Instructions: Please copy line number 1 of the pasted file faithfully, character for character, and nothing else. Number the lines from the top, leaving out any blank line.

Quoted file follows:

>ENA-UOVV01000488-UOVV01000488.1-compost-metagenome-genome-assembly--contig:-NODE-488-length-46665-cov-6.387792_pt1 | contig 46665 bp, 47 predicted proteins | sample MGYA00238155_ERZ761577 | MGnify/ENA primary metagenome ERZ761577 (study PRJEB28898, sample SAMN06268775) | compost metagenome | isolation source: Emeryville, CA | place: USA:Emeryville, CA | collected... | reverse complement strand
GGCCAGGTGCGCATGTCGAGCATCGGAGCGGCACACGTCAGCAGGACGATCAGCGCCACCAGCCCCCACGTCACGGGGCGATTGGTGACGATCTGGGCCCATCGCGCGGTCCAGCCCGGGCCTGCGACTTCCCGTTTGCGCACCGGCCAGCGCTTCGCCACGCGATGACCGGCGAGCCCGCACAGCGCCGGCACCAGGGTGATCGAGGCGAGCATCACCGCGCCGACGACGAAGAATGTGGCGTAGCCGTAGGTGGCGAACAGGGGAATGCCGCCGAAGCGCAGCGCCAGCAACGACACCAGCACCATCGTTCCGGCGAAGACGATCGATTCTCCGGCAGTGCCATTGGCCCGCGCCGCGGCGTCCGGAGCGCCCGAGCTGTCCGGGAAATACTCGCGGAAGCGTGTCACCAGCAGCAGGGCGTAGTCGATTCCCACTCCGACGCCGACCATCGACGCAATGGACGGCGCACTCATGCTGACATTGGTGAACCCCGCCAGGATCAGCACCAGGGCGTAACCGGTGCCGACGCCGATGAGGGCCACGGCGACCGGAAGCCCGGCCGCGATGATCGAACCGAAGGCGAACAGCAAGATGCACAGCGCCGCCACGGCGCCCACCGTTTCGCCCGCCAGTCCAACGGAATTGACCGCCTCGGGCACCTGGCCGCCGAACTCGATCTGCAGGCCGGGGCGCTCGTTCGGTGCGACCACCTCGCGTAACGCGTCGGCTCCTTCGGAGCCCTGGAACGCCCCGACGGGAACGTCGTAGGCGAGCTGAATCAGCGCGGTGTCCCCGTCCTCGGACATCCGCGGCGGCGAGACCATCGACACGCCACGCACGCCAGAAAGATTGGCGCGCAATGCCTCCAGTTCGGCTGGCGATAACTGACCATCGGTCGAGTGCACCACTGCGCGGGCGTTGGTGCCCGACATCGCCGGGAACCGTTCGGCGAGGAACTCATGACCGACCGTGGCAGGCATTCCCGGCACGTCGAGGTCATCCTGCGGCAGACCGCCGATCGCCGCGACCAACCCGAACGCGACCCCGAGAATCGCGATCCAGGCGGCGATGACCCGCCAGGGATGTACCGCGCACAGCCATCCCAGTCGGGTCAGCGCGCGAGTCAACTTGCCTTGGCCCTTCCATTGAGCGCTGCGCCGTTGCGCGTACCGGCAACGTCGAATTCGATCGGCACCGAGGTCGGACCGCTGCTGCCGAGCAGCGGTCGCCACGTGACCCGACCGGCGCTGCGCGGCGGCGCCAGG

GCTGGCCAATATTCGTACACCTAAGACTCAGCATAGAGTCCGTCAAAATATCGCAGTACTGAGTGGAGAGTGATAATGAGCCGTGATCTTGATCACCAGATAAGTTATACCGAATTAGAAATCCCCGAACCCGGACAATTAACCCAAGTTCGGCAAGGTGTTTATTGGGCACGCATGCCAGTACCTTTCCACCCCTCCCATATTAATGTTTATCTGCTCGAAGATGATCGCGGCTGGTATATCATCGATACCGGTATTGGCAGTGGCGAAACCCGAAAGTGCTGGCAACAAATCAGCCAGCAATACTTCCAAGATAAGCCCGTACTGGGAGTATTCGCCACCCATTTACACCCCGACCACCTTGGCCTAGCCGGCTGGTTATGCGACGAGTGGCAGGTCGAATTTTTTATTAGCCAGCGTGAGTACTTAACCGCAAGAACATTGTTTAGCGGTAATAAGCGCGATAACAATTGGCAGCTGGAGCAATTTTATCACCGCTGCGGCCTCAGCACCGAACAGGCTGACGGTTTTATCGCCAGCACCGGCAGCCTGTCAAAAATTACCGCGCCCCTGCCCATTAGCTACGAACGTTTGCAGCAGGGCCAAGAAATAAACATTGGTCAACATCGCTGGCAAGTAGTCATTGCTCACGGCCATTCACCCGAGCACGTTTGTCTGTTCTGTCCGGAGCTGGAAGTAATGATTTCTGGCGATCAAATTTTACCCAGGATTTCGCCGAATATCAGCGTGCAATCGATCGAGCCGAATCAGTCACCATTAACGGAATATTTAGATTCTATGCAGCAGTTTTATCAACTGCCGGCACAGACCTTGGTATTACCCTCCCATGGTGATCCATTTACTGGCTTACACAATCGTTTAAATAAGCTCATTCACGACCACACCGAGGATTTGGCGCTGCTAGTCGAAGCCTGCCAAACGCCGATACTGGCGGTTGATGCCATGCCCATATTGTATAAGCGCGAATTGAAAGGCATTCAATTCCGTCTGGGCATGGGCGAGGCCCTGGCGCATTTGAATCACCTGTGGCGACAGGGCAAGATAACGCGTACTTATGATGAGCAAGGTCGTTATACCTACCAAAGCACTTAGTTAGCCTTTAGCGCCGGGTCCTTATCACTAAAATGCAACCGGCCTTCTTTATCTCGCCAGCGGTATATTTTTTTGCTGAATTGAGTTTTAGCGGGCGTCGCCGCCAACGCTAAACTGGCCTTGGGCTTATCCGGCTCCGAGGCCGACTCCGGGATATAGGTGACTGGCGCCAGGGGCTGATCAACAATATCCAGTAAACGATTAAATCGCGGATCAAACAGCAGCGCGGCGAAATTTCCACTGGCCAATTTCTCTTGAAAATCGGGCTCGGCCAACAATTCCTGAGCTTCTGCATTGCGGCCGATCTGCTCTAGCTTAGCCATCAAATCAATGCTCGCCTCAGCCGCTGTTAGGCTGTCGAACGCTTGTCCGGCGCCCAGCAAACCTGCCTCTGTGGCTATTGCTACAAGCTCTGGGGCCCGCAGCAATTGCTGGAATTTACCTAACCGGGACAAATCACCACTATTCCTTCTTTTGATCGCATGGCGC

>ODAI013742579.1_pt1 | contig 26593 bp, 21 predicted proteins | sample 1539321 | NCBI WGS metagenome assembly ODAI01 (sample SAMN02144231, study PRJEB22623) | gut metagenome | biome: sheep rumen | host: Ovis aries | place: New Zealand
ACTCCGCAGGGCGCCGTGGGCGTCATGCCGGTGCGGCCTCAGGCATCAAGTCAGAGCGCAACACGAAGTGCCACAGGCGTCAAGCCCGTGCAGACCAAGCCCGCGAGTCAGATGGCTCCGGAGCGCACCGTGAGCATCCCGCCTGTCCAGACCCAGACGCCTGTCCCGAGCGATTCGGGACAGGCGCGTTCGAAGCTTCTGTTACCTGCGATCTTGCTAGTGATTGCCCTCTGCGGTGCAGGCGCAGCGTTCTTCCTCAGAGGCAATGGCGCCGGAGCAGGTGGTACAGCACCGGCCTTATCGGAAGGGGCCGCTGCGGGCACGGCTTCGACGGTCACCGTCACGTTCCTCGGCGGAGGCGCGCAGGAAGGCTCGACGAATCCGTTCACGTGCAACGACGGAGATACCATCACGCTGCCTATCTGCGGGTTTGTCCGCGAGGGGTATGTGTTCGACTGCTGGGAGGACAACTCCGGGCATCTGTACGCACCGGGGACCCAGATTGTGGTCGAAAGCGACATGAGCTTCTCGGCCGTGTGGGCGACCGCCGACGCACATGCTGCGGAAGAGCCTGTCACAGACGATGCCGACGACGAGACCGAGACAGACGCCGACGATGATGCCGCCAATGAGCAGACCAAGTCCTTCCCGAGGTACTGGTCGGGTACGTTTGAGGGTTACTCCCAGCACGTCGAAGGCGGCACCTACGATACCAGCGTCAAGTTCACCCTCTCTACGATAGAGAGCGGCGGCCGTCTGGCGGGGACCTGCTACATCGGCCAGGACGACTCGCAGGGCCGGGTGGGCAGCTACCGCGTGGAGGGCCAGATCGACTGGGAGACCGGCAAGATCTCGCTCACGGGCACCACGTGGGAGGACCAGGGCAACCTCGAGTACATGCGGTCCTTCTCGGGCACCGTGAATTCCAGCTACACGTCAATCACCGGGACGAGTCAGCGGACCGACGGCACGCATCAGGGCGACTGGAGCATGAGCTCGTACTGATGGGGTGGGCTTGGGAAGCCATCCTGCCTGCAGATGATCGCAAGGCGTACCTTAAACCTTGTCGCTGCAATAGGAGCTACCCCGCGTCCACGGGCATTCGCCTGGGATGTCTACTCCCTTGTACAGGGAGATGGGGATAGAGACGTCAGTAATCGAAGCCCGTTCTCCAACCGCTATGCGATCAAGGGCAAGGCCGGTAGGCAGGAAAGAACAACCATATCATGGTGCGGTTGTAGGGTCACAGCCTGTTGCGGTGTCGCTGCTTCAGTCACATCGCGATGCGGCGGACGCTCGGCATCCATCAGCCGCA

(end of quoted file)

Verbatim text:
>ENA-UOVV01000488-UOVV01000488.1-compost-metagenome-genome-assembly--contig:-NODE-488-length-46665-cov-6.387792_pt1 | contig 46665 bp, 47 predicted proteins | sample MGYA00238155_ERZ761577 | MGnify/ENA primary metagenome ERZ761577 (study PRJEB28898, sample SAMN06268775) | compost metagenome | isolation source: Emeryville, CA | place: USA:Emeryville, CA | collected... | reverse complement strand